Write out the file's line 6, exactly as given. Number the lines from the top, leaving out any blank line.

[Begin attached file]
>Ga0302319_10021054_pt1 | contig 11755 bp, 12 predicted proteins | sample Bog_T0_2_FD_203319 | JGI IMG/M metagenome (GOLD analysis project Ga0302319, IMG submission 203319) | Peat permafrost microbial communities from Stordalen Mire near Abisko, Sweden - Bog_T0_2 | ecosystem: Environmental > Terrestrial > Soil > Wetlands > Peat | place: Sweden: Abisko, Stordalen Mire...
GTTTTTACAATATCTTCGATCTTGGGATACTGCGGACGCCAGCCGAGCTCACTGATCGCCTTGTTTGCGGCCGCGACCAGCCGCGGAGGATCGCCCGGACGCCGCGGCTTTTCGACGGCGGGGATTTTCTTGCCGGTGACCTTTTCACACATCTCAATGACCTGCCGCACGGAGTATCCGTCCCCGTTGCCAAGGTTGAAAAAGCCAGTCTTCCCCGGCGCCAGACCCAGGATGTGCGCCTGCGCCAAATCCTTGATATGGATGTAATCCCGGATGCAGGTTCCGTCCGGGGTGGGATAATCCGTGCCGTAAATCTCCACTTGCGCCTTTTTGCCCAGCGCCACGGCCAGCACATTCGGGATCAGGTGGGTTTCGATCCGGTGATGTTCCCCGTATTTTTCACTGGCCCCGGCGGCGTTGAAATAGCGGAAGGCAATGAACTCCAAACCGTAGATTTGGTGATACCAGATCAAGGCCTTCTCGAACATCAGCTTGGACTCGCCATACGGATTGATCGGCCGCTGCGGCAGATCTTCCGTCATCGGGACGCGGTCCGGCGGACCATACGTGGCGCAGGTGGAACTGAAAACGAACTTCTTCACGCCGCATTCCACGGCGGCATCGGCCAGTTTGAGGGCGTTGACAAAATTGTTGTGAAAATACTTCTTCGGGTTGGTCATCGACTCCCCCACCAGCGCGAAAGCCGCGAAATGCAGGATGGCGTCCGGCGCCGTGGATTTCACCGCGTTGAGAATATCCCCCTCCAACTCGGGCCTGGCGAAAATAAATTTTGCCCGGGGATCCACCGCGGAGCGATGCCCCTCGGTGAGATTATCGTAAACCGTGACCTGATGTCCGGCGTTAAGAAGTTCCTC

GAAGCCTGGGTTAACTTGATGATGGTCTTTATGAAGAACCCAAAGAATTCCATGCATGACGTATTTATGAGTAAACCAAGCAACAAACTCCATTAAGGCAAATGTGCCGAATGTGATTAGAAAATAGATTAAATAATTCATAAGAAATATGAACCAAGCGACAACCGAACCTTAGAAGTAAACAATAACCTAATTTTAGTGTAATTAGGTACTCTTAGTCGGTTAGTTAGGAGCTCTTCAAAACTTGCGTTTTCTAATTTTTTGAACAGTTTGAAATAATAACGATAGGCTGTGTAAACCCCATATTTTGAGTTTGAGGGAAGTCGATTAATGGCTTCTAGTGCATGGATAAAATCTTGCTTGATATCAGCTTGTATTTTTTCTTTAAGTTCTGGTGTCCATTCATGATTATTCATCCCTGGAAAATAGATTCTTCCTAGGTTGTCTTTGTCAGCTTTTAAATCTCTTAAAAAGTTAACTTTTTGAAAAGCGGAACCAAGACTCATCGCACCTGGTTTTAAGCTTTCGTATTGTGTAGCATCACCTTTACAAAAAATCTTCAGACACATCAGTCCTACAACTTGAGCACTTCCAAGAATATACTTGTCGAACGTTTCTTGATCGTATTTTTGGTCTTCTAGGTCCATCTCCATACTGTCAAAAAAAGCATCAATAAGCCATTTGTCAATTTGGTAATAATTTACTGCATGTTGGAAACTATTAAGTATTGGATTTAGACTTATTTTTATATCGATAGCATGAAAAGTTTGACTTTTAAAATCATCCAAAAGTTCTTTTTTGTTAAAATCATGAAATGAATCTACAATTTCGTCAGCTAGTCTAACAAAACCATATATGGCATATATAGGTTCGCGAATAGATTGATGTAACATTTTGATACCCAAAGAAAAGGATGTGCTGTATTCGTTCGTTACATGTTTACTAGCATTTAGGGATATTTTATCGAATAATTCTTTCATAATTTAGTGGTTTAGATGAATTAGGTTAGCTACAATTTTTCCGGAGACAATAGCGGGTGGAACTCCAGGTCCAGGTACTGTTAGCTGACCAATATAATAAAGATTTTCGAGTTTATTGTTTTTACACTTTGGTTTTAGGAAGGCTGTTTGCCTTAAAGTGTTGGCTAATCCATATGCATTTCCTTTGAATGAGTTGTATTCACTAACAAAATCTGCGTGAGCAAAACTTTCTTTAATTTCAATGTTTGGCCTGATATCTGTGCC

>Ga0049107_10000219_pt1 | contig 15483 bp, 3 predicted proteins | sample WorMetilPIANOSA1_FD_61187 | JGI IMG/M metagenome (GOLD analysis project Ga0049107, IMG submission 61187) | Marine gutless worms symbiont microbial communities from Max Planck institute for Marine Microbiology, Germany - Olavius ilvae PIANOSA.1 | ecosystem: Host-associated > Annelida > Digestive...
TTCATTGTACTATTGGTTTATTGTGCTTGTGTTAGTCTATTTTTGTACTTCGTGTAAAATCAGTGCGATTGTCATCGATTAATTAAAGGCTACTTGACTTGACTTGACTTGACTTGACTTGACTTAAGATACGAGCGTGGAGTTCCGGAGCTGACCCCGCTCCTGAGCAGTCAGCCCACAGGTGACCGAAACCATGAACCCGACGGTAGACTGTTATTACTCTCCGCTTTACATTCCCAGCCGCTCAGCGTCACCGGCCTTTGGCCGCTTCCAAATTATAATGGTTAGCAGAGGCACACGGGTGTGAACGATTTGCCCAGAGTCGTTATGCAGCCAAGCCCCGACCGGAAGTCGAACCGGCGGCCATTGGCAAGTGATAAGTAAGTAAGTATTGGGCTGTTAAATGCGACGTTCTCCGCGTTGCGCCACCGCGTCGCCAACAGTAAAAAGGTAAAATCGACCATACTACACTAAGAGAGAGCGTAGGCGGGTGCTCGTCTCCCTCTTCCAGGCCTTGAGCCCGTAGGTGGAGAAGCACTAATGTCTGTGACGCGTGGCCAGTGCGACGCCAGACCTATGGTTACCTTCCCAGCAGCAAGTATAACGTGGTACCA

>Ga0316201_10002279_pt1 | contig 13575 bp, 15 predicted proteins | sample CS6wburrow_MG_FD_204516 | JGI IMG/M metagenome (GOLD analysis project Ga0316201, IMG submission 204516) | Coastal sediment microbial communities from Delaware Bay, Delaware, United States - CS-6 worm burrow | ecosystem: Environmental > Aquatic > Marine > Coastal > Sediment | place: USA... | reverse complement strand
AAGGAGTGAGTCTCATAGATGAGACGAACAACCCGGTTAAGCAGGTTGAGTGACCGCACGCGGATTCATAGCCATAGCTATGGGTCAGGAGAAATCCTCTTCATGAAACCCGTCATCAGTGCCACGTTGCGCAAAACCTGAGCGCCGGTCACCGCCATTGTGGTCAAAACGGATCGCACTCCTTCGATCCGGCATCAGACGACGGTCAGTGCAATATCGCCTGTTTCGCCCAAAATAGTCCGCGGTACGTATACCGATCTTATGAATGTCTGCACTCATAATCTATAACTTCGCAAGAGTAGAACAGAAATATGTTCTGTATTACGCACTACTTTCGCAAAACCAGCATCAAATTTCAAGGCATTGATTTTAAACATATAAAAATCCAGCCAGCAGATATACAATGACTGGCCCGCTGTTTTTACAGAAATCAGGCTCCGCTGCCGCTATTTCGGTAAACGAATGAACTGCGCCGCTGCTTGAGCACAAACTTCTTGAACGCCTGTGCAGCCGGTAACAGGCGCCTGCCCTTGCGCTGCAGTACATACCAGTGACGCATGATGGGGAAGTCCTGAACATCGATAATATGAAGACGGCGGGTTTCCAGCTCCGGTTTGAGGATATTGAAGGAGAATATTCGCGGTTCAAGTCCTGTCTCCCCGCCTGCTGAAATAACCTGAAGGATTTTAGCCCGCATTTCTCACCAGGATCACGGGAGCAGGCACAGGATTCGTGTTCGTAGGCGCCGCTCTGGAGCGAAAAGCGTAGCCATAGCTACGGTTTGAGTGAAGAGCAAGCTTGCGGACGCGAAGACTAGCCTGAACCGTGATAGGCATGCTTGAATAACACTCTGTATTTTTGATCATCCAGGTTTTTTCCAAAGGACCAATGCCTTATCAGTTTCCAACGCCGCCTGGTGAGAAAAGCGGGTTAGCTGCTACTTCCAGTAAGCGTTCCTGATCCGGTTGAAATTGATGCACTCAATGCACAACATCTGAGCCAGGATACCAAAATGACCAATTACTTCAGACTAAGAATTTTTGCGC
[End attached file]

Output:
>Ga0316201_10002279_pt1 | contig 13575 bp, 15 predicted proteins | sample CS6wburrow_MG_FD_204516 | JGI IMG/M metagenome (GOLD analysis project Ga0316201, IMG submission 204516) | Coastal sediment microbial communities from Delaware Bay, Delaware, United States - CS-6 worm burrow | ecosystem: Environmental > Aquatic > Marine > Coastal > Sediment | place: USA... | reverse complement strand